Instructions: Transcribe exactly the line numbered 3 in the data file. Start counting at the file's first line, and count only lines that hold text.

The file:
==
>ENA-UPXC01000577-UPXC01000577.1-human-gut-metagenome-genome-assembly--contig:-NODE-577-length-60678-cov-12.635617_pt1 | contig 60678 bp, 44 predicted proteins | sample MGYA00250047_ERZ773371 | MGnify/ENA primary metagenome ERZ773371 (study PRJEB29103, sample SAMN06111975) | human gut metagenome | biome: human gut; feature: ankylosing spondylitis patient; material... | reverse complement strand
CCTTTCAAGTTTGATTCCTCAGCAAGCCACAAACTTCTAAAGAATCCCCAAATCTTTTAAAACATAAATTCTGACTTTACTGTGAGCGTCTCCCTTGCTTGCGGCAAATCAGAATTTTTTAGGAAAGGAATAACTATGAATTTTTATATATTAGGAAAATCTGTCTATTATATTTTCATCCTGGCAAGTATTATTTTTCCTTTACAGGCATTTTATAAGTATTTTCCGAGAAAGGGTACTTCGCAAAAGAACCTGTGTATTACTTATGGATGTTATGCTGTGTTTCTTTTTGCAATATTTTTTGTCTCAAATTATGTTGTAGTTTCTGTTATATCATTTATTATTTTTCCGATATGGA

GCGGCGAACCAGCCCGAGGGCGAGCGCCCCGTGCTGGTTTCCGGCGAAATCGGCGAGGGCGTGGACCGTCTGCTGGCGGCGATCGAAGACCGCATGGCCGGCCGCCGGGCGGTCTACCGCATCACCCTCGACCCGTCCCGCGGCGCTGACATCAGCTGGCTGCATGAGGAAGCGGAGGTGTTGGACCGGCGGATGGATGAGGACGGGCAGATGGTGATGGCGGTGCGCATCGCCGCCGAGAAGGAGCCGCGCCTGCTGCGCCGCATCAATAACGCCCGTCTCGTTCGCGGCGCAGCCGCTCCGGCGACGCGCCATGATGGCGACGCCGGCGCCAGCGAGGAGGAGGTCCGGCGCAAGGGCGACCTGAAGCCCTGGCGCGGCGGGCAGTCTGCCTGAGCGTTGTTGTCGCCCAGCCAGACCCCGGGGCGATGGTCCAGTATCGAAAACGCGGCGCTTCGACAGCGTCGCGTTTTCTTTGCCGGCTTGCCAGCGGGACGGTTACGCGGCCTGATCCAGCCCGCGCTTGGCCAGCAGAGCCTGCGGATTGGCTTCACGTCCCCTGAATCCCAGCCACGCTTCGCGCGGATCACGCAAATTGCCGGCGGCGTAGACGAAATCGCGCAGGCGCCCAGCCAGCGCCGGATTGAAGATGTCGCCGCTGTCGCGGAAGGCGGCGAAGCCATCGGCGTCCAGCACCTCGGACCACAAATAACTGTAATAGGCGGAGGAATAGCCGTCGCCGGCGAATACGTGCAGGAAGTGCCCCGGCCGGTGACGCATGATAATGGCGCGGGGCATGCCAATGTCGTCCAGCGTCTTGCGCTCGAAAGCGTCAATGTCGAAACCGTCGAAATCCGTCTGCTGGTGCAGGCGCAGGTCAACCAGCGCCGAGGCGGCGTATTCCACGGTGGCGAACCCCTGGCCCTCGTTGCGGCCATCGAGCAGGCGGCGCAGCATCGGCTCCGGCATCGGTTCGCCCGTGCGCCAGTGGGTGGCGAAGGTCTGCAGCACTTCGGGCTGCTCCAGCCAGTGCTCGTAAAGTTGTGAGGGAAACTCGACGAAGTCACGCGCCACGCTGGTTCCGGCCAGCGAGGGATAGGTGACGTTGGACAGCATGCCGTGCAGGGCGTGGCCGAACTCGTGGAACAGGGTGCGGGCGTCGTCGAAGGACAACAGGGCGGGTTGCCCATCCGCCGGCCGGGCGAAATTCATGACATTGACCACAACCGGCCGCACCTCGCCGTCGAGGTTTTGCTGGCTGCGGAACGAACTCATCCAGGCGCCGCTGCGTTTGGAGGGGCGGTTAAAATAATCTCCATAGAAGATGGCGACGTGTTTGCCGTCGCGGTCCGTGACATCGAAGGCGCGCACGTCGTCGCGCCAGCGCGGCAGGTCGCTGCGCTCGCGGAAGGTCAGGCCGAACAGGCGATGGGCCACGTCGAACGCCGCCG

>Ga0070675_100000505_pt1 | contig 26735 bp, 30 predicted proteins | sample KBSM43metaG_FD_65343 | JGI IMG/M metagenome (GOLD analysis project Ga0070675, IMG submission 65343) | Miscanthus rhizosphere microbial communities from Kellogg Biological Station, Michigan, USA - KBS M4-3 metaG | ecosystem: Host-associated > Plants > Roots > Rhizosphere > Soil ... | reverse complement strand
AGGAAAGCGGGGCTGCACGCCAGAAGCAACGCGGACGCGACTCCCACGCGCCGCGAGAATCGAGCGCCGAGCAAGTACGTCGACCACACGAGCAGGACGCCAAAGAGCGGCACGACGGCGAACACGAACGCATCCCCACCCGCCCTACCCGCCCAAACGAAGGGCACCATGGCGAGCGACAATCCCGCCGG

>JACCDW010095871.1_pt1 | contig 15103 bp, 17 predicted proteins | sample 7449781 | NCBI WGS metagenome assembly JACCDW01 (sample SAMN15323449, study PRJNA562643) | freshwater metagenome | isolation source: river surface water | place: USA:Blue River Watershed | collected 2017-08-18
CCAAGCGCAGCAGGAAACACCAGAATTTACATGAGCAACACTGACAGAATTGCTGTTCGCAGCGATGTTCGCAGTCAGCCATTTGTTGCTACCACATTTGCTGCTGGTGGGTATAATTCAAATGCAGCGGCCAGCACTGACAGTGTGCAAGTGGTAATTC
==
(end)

GCGGCGAACCAGCCCGAGGGCGAGCGCCCCGTGCTGGTTTCCGGCGAAATCGGCGAGGGCGTGGACCGTCTGCTGGCGGCGATCGAAGACCGCATGGCCGGCCGCCGGGCGGTCTACCGCATCACCCTCGACCCGTCCCGCGGCGCTGACATCAGCTGGCTGCATGAGGAAGCGGAGGTGTTGGACCGGCGGATGGATGAGGACGGGCAGATGGTGATGGCGGTGCGCATCGCCGCCGAGAAGGAGCCGCGCCTGCTGCGCCGCATCAATAACGCCCGTCTCGTTCGCGGCGCAGCCGCTCCGGCGACGCGCCATGATGGCGACGCCGGCGCCAGCGAGGAGGAGGTCCGGCGCAAGGGCGACCTGAAGCCCTGGCGCGGCGGGCAGTCTGCCTGAGCGTTGTTGTCGCCCAGCCAGACCCCGGGGCGATGGTCCAGTATCGAAAACGCGGCGCTTCGACAGCGTCGCGTTTTCTTTGCCGGCTTGCCAGCGGGACGGTTACGCGGCCTGATCCAGCCCGCGCTTGGCCAGCAGAGCCTGCGGATTGGCTTCACGTCCCCTGAATCCCAGCCACGCTTCGCGCGGATCACGCAAATTGCCGGCGGCGTAGACGAAATCGCGCAGGCGCCCAGCCAGCGCCGGATTGAAGATGTCGCCGCTGTCGCGGAAGGCGGCGAAGCCATCGGCGTCCAGCACCTCGGACCACAAATAACTGTAATAGGCGGAGGAATAGCCGTCGCCGGCGAATACGTGCAGGAAGTGCCCCGGCCGGTGACGCATGATAATGGCGCGGGGCATGCCAATGTCGTCCAGCGTCTTGCGCTCGAAAGCGTCAATGTCGAAACCGTCGAAATCCGTCTGCTGGTGCAGGCGCAGGTCAACCAGCGCCGAGGCGGCGTATTCCACGGTGGCGAACCCCTGGCCCTCGTTGCGGCCATCGAGCAGGCGGCGCAGCATCGGCTCCGGCATCGGTTCGCCCGTGCGCCAGTGGGTGGCGAAGGTCTGCAGCACTTCGGGCTGCTCCAGCCAGTGCTCGTAAAGTTGTGAGGGAAACTCGACGAAGTCACGCGCCACGCTGGTTCCGGCCAGCGAGGGATAGGTGACGTTGGACAGCATGCCGTGCAGGGCGTGGCCGAACTCGTGGAACAGGGTGCGGGCGTCGTCGAAGGACAACAGGGCGGGTTGCCCATCCGCCGGCCGGGCGAAATTCATGACATTGACCACAACCGGCCGCACCTCGCCGTCGAGGTTTTGCTGGCTGCGGAACGAACTCATCCAGGCGCCGCTGCGTTTGGAGGGGCGGTTAAAATAATCTCCATAGAAGATGGCGACGTGTTTGCCGTCGCGGTCCGTGACATCGAAGGCGCGCACGTCGTCGCGCCAGCGCGGCAGGTCGCTGCGCTCGCGGAAGGTCAGGCCGAACAGGCGATGGGCCACGTCGAACGCCGCCG